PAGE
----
1. (orig. US, also gas buggy) a car.
|On Broadway 11 May [synd. col.] Gasbuggy fumes, intrigue and bock beer drifting across the table tops.|
|Really the Blues 123: This old buggy ought to take off and coast home.|
|Seeds of Man (1995) 362: I just got back from hauling a double load of furs up to Fort Davis in the gasbuggy.|
|Criminal (1993) 14: What do you think of the new buggy?|
|World’s Toughest Prison 792: buggy – An automobile.|
2. attrib. use of sense 1; thus buggy bandit n., a car thief or one who uses a getaway car after a robbery.
|AS II:6 280: ‘Buggy bandits’ or ‘joy-riders’ (automobile thieves).‘Prison Lingo’ in|
|Put on the Spot 3: You’re goin’ for a buggy ride, redhead.|
|Amer. Tramp and Und. Sl. 39: buggy bandit.–An automobile thief, or one who uses an automobile to ensure a getaway after a robbery.|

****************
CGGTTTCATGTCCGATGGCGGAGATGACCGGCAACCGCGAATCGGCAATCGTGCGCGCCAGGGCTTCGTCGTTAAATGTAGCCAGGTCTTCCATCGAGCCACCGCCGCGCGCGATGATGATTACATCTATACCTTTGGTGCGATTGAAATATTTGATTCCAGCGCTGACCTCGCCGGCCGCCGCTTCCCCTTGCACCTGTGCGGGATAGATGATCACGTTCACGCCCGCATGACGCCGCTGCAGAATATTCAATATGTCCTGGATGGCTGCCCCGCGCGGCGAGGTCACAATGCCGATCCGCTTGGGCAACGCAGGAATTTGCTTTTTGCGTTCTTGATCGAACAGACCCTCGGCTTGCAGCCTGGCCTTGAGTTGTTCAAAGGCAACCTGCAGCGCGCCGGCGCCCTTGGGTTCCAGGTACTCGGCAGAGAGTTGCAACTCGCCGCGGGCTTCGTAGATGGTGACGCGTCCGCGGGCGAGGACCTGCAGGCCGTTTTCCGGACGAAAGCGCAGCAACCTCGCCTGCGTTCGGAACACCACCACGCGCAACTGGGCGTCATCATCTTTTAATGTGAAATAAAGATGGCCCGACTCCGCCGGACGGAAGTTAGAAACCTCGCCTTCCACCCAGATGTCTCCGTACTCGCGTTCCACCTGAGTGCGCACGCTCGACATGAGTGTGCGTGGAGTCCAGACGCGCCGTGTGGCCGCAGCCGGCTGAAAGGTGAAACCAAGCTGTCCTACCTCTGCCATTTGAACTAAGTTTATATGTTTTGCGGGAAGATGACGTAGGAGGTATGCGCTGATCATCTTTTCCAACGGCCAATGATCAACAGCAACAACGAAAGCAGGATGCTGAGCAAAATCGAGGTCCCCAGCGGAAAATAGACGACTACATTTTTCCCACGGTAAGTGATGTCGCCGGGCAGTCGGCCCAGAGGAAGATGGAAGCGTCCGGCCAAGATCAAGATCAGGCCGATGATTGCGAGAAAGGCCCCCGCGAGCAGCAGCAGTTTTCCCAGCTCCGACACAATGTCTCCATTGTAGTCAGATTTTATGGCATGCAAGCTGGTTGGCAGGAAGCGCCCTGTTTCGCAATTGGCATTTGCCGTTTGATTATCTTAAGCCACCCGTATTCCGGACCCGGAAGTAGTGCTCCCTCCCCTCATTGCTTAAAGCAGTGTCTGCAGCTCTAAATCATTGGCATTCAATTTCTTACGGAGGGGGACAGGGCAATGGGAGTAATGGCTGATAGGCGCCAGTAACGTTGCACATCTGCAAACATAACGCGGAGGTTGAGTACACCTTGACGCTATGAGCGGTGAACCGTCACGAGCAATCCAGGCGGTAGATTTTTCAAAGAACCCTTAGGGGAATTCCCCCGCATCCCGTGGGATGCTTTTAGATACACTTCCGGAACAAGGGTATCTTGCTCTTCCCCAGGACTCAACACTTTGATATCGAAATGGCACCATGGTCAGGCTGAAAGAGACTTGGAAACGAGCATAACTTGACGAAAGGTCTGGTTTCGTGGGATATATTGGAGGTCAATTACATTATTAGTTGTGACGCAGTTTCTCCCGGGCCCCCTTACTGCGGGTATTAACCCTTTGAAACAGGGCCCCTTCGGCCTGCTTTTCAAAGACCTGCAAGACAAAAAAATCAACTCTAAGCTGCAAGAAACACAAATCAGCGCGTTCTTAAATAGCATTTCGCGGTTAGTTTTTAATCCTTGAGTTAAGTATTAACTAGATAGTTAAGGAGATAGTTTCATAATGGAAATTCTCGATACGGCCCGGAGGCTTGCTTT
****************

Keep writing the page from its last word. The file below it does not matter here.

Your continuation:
|Rivethead (1992) 120: No matter how many they yanked us in and out of this buggy palace, Dave and I always managed to keep being paired together.|
3. (US) a wheelbarrow.
|Cowboy Songs 25: His old ‘buggy’ in the corner.|
|Dict. Amer. Sl.|
|Criminal Sl. (rev. edn).|
(US) to comply with requirements, to act as ordered.
|AS III.2 132: Freshmen are encouraged to study in such terms as: ‘join the cram session,’ ‘don’t upset the boat,’ ‘get in there and fight ’em,’ ‘stay in the buggy’.‘College Sl.’ in|